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How to Cook a Turkey

It’s Thanksgiving this weekend in Canada, and plenty of turkeys are being stuffed, prepped and slid into ovens right about now. This was the bird we ate for dinner last night; as I tweeted it coming out of the oven, people asked how we did it that way – how do you get the skin brown? How long do you cook it for? Here are some turkey cooking tips.

THE BIRD: To begin, start with a good-quality turkey. We’re partial to Winter’s turkeys, free range and raised without antibiotics or hormones close by in Dalemead, Alberta. Of course the turkey you choose will depend on where you live.

THAWING: if you start with a frozen turkey, it can be thawed in the fridge, but that takes awhile – by the time the middle is thawed, the outside has been thawed for days. I prefer thawing mine in the sink, or in a big bucket or pot full of water. The Winters suggest allowing 1 hour per pound of turkey if you do it this way.

PREPPING: I don’t bother trussing my turkey, but it is important to ensure you pat the skin dry with paper towels if you want it to brown and crisp nicely. Stuff it loosely if you like, using your favourite stuffing recipe. Never pack it in, or stuff it in advance – do this right before you roast it. Alternatively, the stuffing can be prepared separately and placed in a covered casserole dish to cook during the last hour of the turkey roasting time.

Place turkey breast side up on a rack in roasting pan. Drizzle with oil or rub with soft butter, and rub all over the outside of the bird with your fingers. Season with salt and pepper or your favourite herbs and spices. If you like, insert an oven-safe thermometer into the thickest part of the thigh, being careful to not touch the bone.

TURKEY ROASTING TIMES: Cover the turkey loosely with foil or the roaster lid. Roast in a preheated 325° to 350° F (160° – 180° C) oven. The Winters suggest the general rule of thumb for cooking a stuffed turkey at 325° F is 15 minutes per pound (30 minutes per kilogram). Begin checking for doneness about one hour before the end of the recommended roasting time. And remember that fresh turkeys tend to cook faster. We remove the foil halfway through to ensure the skin crisps and browns nicely.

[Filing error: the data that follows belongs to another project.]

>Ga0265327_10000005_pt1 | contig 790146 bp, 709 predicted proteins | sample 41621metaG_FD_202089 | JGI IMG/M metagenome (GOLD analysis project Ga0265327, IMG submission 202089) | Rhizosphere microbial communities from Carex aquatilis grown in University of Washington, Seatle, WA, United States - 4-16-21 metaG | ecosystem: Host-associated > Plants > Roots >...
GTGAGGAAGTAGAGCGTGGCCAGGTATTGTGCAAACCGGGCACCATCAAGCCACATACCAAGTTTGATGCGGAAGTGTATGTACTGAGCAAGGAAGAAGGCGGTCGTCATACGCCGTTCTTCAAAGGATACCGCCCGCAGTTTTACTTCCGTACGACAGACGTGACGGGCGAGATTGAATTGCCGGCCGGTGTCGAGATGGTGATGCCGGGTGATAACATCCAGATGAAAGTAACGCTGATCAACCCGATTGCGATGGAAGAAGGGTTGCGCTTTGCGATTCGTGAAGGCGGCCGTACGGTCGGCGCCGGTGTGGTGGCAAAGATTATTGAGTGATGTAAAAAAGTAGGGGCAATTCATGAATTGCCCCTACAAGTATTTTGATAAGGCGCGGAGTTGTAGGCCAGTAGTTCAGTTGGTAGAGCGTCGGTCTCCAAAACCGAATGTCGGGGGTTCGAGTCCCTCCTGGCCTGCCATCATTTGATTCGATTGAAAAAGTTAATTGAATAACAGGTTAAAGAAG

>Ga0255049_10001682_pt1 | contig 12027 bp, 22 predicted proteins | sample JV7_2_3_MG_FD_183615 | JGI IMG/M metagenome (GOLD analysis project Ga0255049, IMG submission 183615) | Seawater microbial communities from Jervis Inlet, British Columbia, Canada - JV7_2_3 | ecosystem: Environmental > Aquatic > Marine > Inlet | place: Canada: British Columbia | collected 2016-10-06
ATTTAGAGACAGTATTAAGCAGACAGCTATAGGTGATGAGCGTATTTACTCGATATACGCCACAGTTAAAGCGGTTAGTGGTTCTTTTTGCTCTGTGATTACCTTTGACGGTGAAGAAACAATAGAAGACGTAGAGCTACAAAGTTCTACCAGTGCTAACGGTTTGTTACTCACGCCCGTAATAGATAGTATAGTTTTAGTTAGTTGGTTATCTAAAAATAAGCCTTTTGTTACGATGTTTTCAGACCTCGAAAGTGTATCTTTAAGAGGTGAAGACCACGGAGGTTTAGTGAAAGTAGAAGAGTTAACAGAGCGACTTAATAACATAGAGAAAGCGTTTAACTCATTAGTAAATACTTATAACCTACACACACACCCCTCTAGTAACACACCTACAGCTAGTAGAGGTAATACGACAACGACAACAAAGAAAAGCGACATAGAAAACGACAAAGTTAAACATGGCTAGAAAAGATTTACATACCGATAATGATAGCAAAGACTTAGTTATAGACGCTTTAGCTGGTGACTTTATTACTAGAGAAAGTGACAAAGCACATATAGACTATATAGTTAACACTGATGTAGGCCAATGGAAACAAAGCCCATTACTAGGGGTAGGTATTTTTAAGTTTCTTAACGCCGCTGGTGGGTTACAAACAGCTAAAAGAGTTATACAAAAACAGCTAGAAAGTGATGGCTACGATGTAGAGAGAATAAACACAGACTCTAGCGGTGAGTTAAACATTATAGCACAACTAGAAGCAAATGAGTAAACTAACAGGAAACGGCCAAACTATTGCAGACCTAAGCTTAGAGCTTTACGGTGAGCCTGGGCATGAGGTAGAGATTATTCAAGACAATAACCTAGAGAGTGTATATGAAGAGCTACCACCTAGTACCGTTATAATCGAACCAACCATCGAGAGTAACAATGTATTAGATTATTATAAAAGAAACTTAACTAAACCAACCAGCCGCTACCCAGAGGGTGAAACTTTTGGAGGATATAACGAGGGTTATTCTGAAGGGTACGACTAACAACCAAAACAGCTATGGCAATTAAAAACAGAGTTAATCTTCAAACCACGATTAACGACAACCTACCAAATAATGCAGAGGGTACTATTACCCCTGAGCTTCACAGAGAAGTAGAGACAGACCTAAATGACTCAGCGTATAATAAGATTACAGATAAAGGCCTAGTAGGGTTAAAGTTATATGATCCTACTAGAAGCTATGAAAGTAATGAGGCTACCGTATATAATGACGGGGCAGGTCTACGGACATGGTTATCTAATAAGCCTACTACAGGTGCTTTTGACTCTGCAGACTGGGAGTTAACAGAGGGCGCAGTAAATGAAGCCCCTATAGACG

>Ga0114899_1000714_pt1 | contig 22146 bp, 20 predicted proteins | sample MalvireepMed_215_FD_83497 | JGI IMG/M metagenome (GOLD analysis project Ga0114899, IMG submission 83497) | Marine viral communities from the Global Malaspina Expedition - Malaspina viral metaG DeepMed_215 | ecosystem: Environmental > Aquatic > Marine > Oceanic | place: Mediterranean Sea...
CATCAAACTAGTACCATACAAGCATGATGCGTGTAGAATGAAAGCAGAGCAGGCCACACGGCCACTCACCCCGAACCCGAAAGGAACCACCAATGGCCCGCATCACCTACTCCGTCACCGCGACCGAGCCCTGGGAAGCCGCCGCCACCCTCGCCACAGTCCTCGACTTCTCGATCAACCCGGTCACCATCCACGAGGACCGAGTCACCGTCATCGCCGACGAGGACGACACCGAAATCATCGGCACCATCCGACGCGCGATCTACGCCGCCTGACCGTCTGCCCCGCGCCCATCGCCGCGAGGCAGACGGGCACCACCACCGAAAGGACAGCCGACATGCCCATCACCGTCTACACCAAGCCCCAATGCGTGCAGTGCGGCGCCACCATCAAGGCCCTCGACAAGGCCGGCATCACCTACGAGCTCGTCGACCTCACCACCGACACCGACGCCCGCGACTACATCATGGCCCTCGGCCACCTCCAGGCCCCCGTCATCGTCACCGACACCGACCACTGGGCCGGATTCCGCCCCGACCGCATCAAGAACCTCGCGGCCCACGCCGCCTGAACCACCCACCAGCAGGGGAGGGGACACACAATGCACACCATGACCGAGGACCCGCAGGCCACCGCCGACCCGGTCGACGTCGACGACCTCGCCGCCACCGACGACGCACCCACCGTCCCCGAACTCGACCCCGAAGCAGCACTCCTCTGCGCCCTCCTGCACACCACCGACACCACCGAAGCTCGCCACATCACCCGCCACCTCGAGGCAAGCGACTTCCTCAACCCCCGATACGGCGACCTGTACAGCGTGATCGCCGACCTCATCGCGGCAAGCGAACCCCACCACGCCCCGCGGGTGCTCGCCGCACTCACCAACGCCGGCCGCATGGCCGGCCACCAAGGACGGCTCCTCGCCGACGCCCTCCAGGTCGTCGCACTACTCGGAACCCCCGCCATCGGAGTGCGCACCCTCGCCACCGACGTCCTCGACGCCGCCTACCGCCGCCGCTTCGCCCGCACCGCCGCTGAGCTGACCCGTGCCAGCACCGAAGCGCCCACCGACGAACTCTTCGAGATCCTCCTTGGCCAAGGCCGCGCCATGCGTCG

They also have some basting advice: If you choose to baste your turkey, limit the number of times you open and close your oven (once an hour is sufficient). To brown skin further, remove foil or roaster lid approximately 1 hour before done.

WHEN IT’S DONE: A meat thermometer in the inner thigh reads 180° F (82° C) for a stuffed turkey or 170° F (77° C) for an unstuffed turkey. Remember that when cooked to perfection the turkey meat and juices may have a slight pink tinge – the temperature of the meat is the most important sign of doneness.

It’s important to let your bird rest before carving. When the turkey is done, remove it from the oven, cover it with foil and let it stand for 20-25 minutes before carving. This will help retain its natural juices, keeping the meat tender and juicy.

Happy Thanksgiving, Canada!

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How to Cook a Turkey | dinner recipes | best recipes

Hosting Thanksgiving dinner seems overwhelming, but it needn’t be. Here are nine easy steps to get your turkey to the table without breaking a sweat.

Nine easy steps to turkey perfection:

• Plan on one and a half pounds of meat per person. Frozen turkeys thaw at a rate of four to five pounds per twenty four hours. So if your turkey is still in the freezer, put it in the refrigerator now.

• Remove the neck and giblets from the turkey’s cavity. You may need to reach in from both sides. Then, rinse your turkey, inside and out, with cold water, and pat dry with paper towels.

• For tender meat, dry brine your fresh or frozen turkey by rubbing in one tablespoon of kosher salt for every five pounds of turkey. Stick your salted turkey in an oven bag, seal and let it salt in your refrigerator for two or three days. Once a day, give it a brisk massage to redistribute the salt.

• While your turkey brines, make a compound butter using one cup butter and a fourth cup fresh herbs, or two tablespoons dried herbs. Chop some winter vegetables, like onions, turnips, carrots, and celery to stuff in your turkey for a richer flavor.

• Use your finger to loosen the skin, starting at the breastbone. Then, loosen the remaining skin with a bowl scraper.

• Rub your compound butter on the skin as well as beneath it. Then, stuff your turkey with your chopped vegetables.

• Truss the turkey with cotton string or unwaxed dental floss. Tie its legs together, and fold its wings under the neck flap. Use a toothpick to secure.

• Preheat your oven to 325 degrees. Set your turkey breast side down in a roasting pan, and pour some chicken stock in the base of it to steam your turkey while it cooks. After an hour, turn your turkey and baste.

• Allow twenty minutes of cooking time per pound. Cook to a minimum internal temperature of 165 degrees. To measure, insert a food thermometer into the innermost part of the thigh and wing, and the thickest part of the breast.

Now uncork a bottle of wine, sit back and enjoy great food with your family and friends.

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